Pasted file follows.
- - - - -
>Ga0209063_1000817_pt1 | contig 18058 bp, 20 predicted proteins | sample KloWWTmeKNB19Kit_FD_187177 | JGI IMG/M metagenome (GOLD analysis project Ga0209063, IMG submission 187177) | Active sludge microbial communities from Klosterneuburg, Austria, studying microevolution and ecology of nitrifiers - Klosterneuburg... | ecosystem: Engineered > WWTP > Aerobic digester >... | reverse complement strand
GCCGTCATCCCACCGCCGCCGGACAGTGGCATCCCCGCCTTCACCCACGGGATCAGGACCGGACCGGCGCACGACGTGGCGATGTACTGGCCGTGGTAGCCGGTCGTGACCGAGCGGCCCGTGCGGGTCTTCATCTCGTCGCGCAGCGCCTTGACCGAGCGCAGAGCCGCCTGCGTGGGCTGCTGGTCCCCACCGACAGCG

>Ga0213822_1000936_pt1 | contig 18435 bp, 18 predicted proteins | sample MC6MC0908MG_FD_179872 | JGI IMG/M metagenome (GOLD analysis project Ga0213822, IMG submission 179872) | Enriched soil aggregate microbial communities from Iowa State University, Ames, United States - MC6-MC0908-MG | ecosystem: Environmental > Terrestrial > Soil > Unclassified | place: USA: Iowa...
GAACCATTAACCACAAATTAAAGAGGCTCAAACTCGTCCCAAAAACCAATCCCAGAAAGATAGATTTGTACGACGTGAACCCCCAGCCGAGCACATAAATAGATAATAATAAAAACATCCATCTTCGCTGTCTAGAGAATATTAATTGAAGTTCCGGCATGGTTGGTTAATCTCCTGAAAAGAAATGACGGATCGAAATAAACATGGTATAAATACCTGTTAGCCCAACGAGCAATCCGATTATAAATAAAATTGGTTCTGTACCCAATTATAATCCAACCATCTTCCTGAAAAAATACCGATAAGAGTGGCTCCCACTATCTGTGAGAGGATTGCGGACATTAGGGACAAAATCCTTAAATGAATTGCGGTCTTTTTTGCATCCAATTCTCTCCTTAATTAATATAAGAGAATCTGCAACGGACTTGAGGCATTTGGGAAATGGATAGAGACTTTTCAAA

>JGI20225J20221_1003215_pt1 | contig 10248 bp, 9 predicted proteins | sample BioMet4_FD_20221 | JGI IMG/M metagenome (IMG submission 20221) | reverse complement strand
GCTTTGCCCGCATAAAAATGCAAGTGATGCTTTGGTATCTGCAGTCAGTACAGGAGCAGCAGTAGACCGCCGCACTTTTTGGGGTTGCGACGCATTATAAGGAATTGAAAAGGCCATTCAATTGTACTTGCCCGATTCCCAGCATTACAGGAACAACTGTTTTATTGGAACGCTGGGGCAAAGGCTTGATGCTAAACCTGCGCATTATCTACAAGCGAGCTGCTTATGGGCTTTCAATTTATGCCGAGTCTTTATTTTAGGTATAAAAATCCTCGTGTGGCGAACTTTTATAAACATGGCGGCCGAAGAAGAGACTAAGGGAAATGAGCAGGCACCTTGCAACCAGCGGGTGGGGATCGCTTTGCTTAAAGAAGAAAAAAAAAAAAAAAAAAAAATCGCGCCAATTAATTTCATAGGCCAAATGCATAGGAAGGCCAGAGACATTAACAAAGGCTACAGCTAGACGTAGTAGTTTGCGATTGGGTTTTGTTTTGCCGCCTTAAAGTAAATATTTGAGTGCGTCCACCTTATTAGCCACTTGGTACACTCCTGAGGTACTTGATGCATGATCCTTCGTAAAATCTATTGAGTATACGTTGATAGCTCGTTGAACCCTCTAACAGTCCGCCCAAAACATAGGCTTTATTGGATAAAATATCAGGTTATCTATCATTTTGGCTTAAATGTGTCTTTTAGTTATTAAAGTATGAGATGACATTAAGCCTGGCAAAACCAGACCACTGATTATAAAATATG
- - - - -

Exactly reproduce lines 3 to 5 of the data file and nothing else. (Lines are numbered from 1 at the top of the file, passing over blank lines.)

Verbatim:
>Ga0213822_1000936_pt1 | contig 18435 bp, 18 predicted proteins | sample MC6MC0908MG_FD_179872 | JGI IMG/M metagenome (GOLD analysis project Ga0213822, IMG submission 179872) | Enriched soil aggregate microbial communities from Iowa State University, Ames, United States - MC6-MC0908-MG | ecosystem: Environmental > Terrestrial > Soil > Unclassified | place: USA: Iowa...
GAACCATTAACCACAAATTAAAGAGGCTCAAACTCGTCCCAAAAACCAATCCCAGAAAGATAGATTTGTACGACGTGAACCCCCAGCCGAGCACATAAATAGATAATAATAAAAACATCCATCTTCGCTGTCTAGAGAATATTAATTGAAGTTCCGGCATGGTTGGTTAATCTCCTGAAAAGAAATGACGGATCGAAATAAACATGGTATAAATACCTGTTAGCCCAACGAGCAATCCGATTATAAATAAAATTGGTTCTGTACCCAATTATAATCCAACCATCTTCCTGAAAAAATACCGATAAGAGTGGCTCCCACTATCTGTGAGAGGATTGCGGACATTAGGGACAAAATCCTTAAATGAATTGCGGTCTTTTTTGCATCCAATTCTCTCCTTAATTAATATAAGAGAATCTGCAACGGACTTGAGGCATTTGGGAAATGGATAGAGACTTTTCAAA

>JGI20225J20221_1003215_pt1 | contig 10248 bp, 9 predicted proteins | sample BioMet4_FD_20221 | JGI IMG/M metagenome (IMG submission 20221) | reverse complement strand